Friday, July 30, 2010


A review of H. Paul Jeffers’s An Honest President: The Life and Presidencies of Grover Cleveland (2000)

(Rating 4 of 5)

H. Paul Jeffers does not like footnotes, and he shares this opinion with Theodore Roosevelt, because footnotes ‘ruin the narrative’. Well, I like footnotes, it makes looking up information that much easier, but I am willing to let the author have his preferences, after all, he does have a brilliant narrative. Jeffers describes the life of President Grover Cleveland and the world in which he lived.

One of the things that becomes very apparent when reading this book is what a nice an honest man Cleveland really was—hence the title. That may sound amusing but I am serious! When looking at his life and political career, it is easy to spot things that one may disagree with, but it is a respectful disagreement that requires no question into the ethics of his character. Cleveland is a Democrat but his politics are difficult to place in a modern left/right spectrum, since what consists of the political ‘left’ and ‘right’ changes over the decades it is hard to tell where he would fit in, some of his positions on issues could go either way.

Born Stephan Grover Cleveland, and like the author of his book, choose to answer by his middle name amongst friends and professionals. He was born in 1837, and during the Civil War he did not fight but paid a replacement, so it can be said he was our first draft dodger president, although his action was legal. It is important to point out that he never tried to cover this up and, if asked, openly admitted to it.

Cleveland’s profession, like many presidents, was the law. As a lawyer, he began at law firm before starting his own practice and he later went on to become an assistant district attorney, running for the top job but losing the election to his own roommate in 1865. In 1870, Cleveland was elected the Sheriff of Erie County, as Sheriff he refused to have his deputies perform the gruesome task of an execution, and handled both that occurred under his watch. After his two-year term was over, he would go to private practice.

Cleveland would resume a political career that would launch him straight to the presidency in four years. In 1880, he was approached by local Democratic Party officials to run for mayoralty of Buffalo, he accepted and defeated his opponent Milton C. Beebe in the general election. Mayor Cleveland began to tackle corruption at City Hall. When the City Council accepted the highest bid for a street cleaning project because of the political connection of the bidder, the new Mayor vetoed that decision in his first stand against corruption.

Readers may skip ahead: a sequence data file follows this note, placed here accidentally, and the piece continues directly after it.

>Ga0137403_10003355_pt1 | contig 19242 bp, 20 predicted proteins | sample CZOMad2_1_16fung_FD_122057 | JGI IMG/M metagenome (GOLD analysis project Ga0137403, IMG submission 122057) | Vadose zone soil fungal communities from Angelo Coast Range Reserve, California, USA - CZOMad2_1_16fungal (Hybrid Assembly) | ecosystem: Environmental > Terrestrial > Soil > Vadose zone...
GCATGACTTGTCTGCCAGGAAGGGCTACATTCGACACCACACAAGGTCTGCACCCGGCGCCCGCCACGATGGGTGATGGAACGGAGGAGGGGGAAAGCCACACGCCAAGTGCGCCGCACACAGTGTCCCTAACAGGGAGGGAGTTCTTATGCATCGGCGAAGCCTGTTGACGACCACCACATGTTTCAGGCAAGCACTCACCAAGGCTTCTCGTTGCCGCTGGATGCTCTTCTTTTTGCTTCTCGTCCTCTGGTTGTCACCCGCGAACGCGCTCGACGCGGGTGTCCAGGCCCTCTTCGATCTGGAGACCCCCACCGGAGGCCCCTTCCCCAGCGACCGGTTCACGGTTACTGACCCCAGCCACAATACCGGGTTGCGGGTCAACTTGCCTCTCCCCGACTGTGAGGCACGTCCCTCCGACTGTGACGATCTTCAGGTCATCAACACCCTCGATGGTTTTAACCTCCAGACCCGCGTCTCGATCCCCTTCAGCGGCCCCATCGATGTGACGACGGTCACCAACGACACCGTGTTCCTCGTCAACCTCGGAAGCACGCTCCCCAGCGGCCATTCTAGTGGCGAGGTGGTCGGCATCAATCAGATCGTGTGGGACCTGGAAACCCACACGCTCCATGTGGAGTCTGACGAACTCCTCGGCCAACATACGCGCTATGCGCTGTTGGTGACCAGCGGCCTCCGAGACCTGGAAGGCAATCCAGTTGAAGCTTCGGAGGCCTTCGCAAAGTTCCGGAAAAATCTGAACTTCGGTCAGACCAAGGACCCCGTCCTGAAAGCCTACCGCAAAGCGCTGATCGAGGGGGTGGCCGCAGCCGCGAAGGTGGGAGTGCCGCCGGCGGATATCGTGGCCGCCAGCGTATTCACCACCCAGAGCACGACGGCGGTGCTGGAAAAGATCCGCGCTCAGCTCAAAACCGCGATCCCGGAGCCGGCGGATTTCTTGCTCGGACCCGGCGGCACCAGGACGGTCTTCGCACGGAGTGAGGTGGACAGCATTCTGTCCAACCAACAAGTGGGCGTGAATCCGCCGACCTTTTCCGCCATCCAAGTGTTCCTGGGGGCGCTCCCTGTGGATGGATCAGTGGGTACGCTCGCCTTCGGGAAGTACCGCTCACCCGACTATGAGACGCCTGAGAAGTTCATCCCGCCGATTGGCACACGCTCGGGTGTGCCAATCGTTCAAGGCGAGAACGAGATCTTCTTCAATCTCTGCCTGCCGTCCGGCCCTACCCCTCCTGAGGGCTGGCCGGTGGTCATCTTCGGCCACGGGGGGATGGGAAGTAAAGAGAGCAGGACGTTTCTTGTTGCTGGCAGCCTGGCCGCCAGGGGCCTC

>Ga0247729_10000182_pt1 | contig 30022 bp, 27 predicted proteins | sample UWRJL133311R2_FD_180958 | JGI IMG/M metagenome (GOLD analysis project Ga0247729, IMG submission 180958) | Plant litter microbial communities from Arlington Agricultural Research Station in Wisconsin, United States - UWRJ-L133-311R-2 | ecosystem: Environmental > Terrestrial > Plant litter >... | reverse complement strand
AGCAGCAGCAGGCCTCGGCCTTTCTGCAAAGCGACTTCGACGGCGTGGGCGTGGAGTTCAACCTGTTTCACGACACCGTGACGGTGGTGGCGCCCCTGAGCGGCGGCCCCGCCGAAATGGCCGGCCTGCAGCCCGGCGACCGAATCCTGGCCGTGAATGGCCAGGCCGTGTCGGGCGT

This would launch a campaign for the governor’s mansion. In 1882, Cleveland ran and won the office of Governor of New York, defeating his opponent Charles J. Folger rather handily. As Governor, Cleveland would earn many admires including a young state legislator named Theodore Roosevelt. His elevated train veto was the mark of a reform in government that the state had not seen in a good deal of time. People started to think they would like to see this action at the national level.

“He did so not because he was paying a political debt, as critics charged. He rejected it, like so many other bills placed before him as mayor of Buffalo and governor, because he considered it poorly drafted. This was an objection in which the author of the measure eventually concurred, calling his own bill ‘a very shabby piece of legislation, quite unfit to find a place in the statute book.’ Roosevelt was not assuaged and said so in harsh language in a widely published speech. Grover discounted it as typical but momentary Roosevelt passion.” p.91

(Young TR is impressed with Governor Cleveland)

After a convention, battle Governor Cleveland won the Democratic Presidential Nomination of 1880. His election against the Republican James G. Blaine of Maine would be labeled, the public sinner vs. the private sinner. Blaine’s corruptions were laid bare and Cleveland’s personnel life was attacked. Cleveland prevailed however and defeats Blaine in the general election.